Air Vice-Marshal J E 'Johnnie' Johnson
 Born on 9 March 1915 in Melton Mowbray in Leicestershire James 'Johnnie' Johnson attended Loughborough School and then Nottingham University graduating as a civil engineer in 1938. Failing to get into the Auxiliary Air Force and the Volunteer Reserve at his first attempt, he joined the Leicestershire Yeomanry. But shortly after this, the Air Ministry invited him to attend a selection board for the VR, in which he was successful and became a Sergeant Pilot (under training). Undertaking his training at weekends at Stapleford Tawney and Marshal's at Cambridge before Service flying training at RAF Sealand, being commissioned in 1940. Operational training at Hawarden was followed by his first posting to No 19 Sqn at Duxford.



Squadron HQ: Melton Mowbray

Squadron district : LEWIN BRIDGE  on the FOSSE WAY over RIVER WREAK - along the FOSSE WAY to BROUGHTON LODGE - then the county boundaries of Leicestershire and Rutland to the bridge over RIVER WELLAND 1/2 mile S.S.E of GREAT BOWDEN exclusive - along L.M.S Railway to the crossing over HARBORO' - TUR LANGTON Road - EAST LANGTON exclusive - CHURCH LANGTON exclusive - SHANGTON exclusive - along the SHANGTON-TILTON Road to TILTON exclusive - along the TILTON-QUENIBOROUGH Road to QUENIBOROUGH exclusive - thence along the QUENIBOROUGH Brook to LEWIN BRIDGE.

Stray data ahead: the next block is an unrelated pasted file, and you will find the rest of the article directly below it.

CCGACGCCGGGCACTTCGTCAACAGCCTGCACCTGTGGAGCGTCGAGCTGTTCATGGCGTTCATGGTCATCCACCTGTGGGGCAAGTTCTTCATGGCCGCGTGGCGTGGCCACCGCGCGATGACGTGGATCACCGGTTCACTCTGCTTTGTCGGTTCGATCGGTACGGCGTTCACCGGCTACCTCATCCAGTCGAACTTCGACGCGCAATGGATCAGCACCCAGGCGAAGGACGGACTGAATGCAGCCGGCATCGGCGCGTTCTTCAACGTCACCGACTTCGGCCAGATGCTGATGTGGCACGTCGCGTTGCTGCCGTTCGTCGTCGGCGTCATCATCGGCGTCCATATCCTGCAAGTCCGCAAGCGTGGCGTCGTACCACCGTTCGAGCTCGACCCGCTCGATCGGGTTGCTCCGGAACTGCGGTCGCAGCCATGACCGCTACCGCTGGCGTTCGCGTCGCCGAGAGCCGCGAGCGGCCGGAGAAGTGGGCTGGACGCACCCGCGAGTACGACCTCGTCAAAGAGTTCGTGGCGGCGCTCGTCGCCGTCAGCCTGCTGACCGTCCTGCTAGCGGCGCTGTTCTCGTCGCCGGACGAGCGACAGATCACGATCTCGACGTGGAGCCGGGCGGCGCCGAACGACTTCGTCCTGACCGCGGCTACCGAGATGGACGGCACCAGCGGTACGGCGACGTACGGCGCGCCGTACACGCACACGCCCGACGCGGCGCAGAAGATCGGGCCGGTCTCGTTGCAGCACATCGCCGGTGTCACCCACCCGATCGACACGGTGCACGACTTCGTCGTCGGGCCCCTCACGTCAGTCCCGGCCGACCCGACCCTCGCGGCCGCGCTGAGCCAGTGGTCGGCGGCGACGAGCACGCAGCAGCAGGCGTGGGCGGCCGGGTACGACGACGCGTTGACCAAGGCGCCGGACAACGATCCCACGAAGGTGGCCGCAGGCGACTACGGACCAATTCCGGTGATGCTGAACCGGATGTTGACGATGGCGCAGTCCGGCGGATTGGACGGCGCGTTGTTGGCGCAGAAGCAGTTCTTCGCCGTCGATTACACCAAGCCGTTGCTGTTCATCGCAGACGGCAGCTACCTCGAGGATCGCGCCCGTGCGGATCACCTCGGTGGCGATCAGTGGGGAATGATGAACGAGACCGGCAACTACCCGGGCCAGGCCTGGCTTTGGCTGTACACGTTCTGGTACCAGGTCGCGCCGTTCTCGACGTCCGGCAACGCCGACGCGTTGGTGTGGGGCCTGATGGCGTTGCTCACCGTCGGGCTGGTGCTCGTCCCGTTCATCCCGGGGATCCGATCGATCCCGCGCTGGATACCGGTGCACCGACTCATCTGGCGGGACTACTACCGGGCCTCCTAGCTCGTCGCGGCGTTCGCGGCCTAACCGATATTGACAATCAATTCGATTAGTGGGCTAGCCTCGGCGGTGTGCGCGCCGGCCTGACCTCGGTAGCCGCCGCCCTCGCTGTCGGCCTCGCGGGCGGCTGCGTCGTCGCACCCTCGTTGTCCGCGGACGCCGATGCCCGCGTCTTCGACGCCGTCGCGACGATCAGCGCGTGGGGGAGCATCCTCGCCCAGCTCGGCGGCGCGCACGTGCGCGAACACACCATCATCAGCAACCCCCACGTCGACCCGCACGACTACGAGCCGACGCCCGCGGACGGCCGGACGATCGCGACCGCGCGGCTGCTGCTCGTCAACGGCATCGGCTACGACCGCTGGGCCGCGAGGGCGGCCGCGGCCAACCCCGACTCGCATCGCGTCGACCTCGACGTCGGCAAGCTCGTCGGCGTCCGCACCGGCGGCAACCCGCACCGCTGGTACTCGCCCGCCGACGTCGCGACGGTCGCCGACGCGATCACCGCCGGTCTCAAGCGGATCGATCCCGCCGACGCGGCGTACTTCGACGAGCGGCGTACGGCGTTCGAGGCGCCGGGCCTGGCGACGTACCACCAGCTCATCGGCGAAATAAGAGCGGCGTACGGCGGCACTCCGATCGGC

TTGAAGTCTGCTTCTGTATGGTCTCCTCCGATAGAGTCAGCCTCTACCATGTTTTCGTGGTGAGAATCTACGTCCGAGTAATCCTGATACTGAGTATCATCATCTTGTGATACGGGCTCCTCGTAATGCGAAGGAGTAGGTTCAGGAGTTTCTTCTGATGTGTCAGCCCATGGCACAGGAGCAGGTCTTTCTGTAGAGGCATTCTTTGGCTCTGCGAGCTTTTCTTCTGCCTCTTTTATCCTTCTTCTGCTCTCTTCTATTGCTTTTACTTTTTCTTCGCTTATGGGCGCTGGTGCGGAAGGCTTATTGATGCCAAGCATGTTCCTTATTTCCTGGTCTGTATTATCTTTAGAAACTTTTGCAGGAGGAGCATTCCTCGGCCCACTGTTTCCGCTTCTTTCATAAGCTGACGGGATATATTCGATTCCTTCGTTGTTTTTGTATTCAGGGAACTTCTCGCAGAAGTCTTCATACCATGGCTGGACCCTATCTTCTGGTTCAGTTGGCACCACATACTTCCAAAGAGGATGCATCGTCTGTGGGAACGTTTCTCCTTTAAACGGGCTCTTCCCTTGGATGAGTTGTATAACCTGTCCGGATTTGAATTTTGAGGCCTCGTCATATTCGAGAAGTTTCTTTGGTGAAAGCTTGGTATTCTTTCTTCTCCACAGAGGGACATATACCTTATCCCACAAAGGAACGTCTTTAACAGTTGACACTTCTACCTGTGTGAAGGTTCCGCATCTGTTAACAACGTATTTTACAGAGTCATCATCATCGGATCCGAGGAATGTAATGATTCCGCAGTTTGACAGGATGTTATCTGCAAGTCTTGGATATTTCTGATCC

Sir Harold Anthony Nutting
 3rd Baronet was a British diplomat and Conservative Party politician. He was born on 11 January, 1920 and died on 24 February, 1999. Nutting was born on 11 January 1920, the son of Sir Harold Stanmore Nutting, 2nd Bt. a wealthy family who owned estates in England and Scotland. He was educated at Eton College and Trinity College, Cambridge where he studied agriculture and kept a pack of hounds. When World War II broke out, he joined the Leicestershire Yeomanry, but he had to be invalided out a year later after a steeplechase accident, and he entered the Foreign Service. Both of his elder brothers were killed on active duty. He served as an attaché at the British Embassy in Paris. When France fell in World War II he was assigned to the embassy in Madrid, where he organised escape routes for Allied servicemen caught behind enemy lines from 1940 to 1944 . He joined the Embassy in Rome in 1944–45.


Major R.P. Spencer

Leicestershire Yeomanry Silver Presentation cigarette box. "The lid of this box is engraved with the regimental badge to the centre and the signatures of friends. To the front the inscription Major Spencer with Best wishes from the Officer's of A Squadron 1932. The interior retains wooden lining. One or two small dents, GC." E30-50 Major R.P. Spencer was appointed to this rank in 1930


Melton Troop, Lt Lord Willoughby de Eresby and Sgt Goodwin.


A Sqn LY in Melton Mowbray on Armistice Day 1932.